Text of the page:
Trusts have several estate planning benefits.
Many misunderstandings exist around estate planning.
One of the most common misconceptions involves trusts.
People tend to think this estate planning tool is only for those who are ultra-wealthy.
According to a recent US News article titled “Trusts Explained,” a trust can address a number of estate planning goals for the average person.
What is a trust?
A trust is a legal contract giving a trustee legal authority over assets held in the trust.
Assets can include business interests, cash, digital assets, investments, real estate, or other physical assets.
The trustee must manage these for the beneficiaries of the trust according to the directions in the trust documents.
Because there is no minimal threshold of assets for the creation of trusts, anyone could utilize them in their estate planning to bypass probate and provide greater control over asset management and distribution.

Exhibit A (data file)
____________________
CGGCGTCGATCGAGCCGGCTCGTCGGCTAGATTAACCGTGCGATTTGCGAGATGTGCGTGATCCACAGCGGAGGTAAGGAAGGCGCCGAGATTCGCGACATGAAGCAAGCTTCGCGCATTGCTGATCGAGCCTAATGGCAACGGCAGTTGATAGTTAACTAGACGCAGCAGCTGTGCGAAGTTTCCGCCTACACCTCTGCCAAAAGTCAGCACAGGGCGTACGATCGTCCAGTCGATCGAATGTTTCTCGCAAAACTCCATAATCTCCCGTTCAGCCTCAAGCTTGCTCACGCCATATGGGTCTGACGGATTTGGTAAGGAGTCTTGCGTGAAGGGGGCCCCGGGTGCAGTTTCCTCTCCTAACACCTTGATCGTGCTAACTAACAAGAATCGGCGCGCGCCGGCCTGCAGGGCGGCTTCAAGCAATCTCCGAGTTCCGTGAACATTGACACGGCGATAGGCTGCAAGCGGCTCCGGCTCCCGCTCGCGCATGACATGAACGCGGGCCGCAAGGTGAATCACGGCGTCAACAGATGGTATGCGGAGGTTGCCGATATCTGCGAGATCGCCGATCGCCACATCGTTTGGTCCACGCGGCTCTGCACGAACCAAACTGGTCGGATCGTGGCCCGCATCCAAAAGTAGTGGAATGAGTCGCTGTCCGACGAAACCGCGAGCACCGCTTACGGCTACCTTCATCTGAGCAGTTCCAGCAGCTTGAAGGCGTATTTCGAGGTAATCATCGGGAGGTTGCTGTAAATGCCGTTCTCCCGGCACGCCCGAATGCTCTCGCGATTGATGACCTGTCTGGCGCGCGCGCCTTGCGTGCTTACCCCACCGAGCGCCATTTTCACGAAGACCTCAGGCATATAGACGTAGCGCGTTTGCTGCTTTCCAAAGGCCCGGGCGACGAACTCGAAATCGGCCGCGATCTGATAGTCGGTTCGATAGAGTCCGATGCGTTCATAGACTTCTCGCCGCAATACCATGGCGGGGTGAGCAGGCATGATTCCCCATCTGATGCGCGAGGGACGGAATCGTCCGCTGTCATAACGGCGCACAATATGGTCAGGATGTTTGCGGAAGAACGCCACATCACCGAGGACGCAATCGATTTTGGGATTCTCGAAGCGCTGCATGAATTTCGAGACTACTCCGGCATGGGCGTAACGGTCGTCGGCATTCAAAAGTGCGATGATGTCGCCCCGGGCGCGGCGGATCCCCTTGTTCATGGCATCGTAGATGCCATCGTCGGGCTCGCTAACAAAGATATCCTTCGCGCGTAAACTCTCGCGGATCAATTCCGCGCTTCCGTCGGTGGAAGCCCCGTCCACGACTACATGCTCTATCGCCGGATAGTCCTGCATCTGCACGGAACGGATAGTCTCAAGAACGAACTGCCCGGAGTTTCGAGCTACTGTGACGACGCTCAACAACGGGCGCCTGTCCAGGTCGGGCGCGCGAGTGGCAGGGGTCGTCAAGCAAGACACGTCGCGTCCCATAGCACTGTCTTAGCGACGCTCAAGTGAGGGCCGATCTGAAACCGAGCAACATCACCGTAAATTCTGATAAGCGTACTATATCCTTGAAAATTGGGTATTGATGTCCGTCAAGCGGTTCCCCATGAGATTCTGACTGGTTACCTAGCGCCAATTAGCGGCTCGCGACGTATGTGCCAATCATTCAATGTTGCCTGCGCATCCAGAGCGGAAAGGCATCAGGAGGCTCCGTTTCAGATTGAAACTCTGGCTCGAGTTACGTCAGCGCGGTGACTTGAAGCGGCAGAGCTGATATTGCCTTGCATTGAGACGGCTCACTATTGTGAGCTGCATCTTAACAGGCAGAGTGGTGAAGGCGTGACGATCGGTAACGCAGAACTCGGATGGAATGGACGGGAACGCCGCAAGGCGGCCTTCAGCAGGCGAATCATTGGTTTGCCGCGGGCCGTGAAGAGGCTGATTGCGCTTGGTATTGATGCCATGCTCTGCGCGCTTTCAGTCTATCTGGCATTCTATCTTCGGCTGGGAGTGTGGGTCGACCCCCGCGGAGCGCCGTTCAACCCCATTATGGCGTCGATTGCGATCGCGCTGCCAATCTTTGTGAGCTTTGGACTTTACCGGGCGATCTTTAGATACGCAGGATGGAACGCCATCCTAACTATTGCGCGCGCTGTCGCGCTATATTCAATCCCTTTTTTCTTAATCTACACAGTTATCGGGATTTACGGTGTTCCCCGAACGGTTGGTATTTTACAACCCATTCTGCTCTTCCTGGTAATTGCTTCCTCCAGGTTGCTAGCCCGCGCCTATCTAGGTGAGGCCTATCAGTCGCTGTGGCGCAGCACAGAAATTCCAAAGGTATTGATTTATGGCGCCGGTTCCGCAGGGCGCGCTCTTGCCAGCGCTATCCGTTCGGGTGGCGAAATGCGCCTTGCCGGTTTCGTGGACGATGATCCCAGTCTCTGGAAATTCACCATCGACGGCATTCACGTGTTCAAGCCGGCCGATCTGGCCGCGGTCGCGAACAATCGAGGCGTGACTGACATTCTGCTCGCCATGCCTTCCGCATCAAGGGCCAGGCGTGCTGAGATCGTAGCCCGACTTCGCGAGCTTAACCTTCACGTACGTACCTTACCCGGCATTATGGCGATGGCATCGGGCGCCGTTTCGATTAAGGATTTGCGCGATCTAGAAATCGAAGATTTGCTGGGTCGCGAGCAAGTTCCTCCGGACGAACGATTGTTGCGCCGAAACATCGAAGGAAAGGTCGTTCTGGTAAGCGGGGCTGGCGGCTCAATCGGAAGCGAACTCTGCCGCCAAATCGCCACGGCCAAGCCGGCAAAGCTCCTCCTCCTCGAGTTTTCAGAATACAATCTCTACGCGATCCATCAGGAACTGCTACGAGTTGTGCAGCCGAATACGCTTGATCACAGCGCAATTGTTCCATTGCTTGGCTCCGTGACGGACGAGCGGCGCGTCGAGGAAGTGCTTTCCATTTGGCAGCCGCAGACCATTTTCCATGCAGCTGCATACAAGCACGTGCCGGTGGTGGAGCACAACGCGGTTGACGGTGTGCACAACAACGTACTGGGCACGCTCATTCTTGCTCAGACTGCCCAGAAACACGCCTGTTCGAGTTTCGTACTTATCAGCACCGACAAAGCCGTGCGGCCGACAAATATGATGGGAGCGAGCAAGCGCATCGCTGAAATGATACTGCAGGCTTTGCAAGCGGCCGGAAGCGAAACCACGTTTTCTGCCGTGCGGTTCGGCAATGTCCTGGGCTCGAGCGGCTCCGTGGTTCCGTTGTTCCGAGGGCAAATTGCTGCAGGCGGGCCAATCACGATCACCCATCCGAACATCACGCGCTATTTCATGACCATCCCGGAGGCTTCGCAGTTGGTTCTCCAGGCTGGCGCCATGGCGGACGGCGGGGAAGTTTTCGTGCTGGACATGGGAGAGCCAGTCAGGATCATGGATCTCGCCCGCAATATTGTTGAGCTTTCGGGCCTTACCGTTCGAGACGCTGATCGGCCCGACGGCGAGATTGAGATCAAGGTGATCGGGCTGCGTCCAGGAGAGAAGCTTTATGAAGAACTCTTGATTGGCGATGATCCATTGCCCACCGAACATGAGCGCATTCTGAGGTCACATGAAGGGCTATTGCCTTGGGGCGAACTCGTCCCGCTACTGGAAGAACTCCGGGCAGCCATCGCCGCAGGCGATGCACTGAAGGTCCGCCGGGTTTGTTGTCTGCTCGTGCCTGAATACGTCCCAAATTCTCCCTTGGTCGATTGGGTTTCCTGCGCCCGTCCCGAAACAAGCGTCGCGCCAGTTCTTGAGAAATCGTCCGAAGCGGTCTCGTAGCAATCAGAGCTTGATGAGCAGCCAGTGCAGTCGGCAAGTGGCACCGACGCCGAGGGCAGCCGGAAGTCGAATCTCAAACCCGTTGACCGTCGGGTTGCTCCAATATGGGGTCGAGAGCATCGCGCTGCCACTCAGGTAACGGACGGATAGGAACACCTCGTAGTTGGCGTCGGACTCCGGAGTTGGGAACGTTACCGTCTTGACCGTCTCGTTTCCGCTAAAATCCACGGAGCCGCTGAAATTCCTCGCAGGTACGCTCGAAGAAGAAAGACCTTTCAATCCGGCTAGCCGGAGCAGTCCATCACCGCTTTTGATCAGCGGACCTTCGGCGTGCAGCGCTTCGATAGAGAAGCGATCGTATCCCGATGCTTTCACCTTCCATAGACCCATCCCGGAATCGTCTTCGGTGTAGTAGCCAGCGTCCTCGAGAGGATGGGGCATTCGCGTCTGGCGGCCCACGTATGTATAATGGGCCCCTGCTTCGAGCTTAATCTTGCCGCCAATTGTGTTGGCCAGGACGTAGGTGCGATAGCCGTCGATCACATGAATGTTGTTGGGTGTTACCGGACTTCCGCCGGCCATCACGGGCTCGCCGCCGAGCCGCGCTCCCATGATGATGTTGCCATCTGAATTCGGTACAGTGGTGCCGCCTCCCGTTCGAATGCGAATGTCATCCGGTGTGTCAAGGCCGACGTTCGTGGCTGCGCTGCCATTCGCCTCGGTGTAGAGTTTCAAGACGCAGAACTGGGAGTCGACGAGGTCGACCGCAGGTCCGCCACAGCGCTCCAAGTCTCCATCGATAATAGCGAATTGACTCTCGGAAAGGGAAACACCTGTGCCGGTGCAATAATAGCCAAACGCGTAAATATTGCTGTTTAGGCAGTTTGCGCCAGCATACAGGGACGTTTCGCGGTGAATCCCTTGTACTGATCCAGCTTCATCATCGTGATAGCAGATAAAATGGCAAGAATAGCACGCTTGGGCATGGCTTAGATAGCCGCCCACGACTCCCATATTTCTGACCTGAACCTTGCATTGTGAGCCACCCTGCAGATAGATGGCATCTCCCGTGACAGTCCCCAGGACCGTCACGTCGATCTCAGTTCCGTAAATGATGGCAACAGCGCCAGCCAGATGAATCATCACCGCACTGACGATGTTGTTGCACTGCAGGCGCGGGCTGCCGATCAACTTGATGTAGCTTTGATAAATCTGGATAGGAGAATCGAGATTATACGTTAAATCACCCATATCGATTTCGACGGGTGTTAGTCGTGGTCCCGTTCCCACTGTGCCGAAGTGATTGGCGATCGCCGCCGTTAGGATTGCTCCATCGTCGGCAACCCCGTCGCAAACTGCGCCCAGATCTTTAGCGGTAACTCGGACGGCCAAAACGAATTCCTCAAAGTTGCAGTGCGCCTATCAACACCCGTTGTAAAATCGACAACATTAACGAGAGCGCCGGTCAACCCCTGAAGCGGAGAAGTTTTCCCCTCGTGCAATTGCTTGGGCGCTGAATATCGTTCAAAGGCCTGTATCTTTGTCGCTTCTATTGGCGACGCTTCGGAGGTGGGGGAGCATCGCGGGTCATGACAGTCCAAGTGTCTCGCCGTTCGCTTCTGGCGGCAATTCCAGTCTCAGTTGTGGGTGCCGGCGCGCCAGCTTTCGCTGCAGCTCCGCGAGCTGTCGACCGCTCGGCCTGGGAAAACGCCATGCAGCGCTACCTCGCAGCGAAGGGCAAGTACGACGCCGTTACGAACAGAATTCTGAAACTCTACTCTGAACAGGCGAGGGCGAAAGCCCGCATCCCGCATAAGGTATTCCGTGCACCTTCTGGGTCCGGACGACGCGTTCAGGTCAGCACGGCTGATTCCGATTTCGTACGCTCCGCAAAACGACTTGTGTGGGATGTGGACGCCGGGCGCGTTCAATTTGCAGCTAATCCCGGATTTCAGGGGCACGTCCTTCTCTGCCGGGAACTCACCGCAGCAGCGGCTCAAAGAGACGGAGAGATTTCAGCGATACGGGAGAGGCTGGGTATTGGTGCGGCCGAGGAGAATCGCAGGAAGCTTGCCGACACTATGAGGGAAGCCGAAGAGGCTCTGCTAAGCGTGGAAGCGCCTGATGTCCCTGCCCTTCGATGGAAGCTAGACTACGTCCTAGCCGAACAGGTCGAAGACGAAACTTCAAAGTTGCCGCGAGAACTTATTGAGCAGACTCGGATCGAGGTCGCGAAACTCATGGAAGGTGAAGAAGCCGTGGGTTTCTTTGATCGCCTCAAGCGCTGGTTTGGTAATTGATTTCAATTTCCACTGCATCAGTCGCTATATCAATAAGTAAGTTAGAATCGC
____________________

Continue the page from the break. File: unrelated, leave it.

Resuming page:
Trusts can accomplish different goals, depending on their types.
What are these?
The primary types of trustees are the revocable living trust and the irrevocable trust.
The revocable trust is also commonly called a revocable living trust.
With a revocable living trust, the assets are distributed outside of probate.
For tax purposes, the assets are still considered a part of your estate.
With a revocable living trust, the trustmaker who creates the trust retains control over the assets as trustee while living.
With an irrevocable trust, the assets are completely removed from the estate of trustmaker who gives up control over the assets upon the creation of the trust.
The person who created the irrevocable trust cannot dissolve the trust or change its terms.
All control of these assets are surrendered.
Trusts can even be created using a last will and testament.
These are called testamentary trusts.
The last will and testament will have directions to create a trust once the last will and testament has been probated and the probate process is completed.
This trust can help protect assets for and from your heirs.
If you are considering incorporating a trust into your estate plan, you should work with an estate planning attorney with experience in creating trusts.
Reference: US News (Feb. 7, 2022) “Trusts Explained”